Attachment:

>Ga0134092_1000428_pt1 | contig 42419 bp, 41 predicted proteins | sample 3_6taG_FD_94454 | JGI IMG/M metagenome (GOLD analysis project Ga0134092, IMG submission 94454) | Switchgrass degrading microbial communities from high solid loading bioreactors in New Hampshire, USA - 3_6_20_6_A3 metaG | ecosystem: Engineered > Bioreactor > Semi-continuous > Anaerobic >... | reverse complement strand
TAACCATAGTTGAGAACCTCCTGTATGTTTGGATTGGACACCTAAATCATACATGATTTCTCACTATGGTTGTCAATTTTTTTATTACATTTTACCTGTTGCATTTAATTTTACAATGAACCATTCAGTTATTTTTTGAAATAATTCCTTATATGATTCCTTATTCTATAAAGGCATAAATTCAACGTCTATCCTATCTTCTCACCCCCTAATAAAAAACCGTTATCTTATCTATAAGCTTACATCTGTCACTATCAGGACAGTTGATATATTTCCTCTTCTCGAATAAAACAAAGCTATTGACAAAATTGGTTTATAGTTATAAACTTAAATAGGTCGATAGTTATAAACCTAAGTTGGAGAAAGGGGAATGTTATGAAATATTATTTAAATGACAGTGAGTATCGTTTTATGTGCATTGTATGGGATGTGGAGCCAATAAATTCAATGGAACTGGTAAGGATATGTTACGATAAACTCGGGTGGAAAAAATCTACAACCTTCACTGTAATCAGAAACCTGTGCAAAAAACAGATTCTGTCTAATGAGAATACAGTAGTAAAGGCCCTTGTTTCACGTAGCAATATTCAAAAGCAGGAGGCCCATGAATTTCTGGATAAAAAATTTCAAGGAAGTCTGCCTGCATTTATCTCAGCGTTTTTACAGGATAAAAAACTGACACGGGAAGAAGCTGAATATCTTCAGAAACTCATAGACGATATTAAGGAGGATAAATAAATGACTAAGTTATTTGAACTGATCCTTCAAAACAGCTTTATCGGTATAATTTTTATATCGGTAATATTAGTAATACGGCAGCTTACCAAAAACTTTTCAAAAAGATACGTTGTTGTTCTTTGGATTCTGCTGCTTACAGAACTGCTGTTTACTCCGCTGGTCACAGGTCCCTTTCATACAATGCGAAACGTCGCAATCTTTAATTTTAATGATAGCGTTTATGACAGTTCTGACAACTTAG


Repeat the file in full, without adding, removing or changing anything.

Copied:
>Ga0134092_1000428_pt1 | contig 42419 bp, 41 predicted proteins | sample 3_6taG_FD_94454 | JGI IMG/M metagenome (GOLD analysis project Ga0134092, IMG submission 94454) | Switchgrass degrading microbial communities from high solid loading bioreactors in New Hampshire, USA - 3_6_20_6_A3 metaG | ecosystem: Engineered > Bioreactor > Semi-continuous > Anaerobic >... | reverse complement strand
TAACCATAGTTGAGAACCTCCTGTATGTTTGGATTGGACACCTAAATCATACATGATTTCTCACTATGGTTGTCAATTTTTTTATTACATTTTACCTGTTGCATTTAATTTTACAATGAACCATTCAGTTATTTTTTGAAATAATTCCTTATATGATTCCTTATTCTATAAAGGCATAAATTCAACGTCTATCCTATCTTCTCACCCCCTAATAAAAAACCGTTATCTTATCTATAAGCTTACATCTGTCACTATCAGGACAGTTGATATATTTCCTCTTCTCGAATAAAACAAAGCTATTGACAAAATTGGTTTATAGTTATAAACTTAAATAGGTCGATAGTTATAAACCTAAGTTGGAGAAAGGGGAATGTTATGAAATATTATTTAAATGACAGTGAGTATCGTTTTATGTGCATTGTATGGGATGTGGAGCCAATAAATTCAATGGAACTGGTAAGGATATGTTACGATAAACTCGGGTGGAAAAAATCTACAACCTTCACTGTAATCAGAAACCTGTGCAAAAAACAGATTCTGTCTAATGAGAATACAGTAGTAAAGGCCCTTGTTTCACGTAGCAATATTCAAAAGCAGGAGGCCCATGAATTTCTGGATAAAAAATTTCAAGGAAGTCTGCCTGCATTTATCTCAGCGTTTTTACAGGATAAAAAACTGACACGGGAAGAAGCTGAATATCTTCAGAAACTCATAGACGATATTAAGGAGGATAAATAAATGACTAAGTTATTTGAACTGATCCTTCAAAACAGCTTTATCGGTATAATTTTTATATCGGTAATATTAGTAATACGGCAGCTTACCAAAAACTTTTCAAAAAGATACGTTGTTGTTCTTTGGATTCTGCTGCTTACAGAACTGCTGTTTACTCCGCTGGTCACAGGTCCCTTTCATACAATGCGAAACGTCGCAATCTTTAATTTTAATGATAGCGTTTATGACAGTTCTGACAACTTAG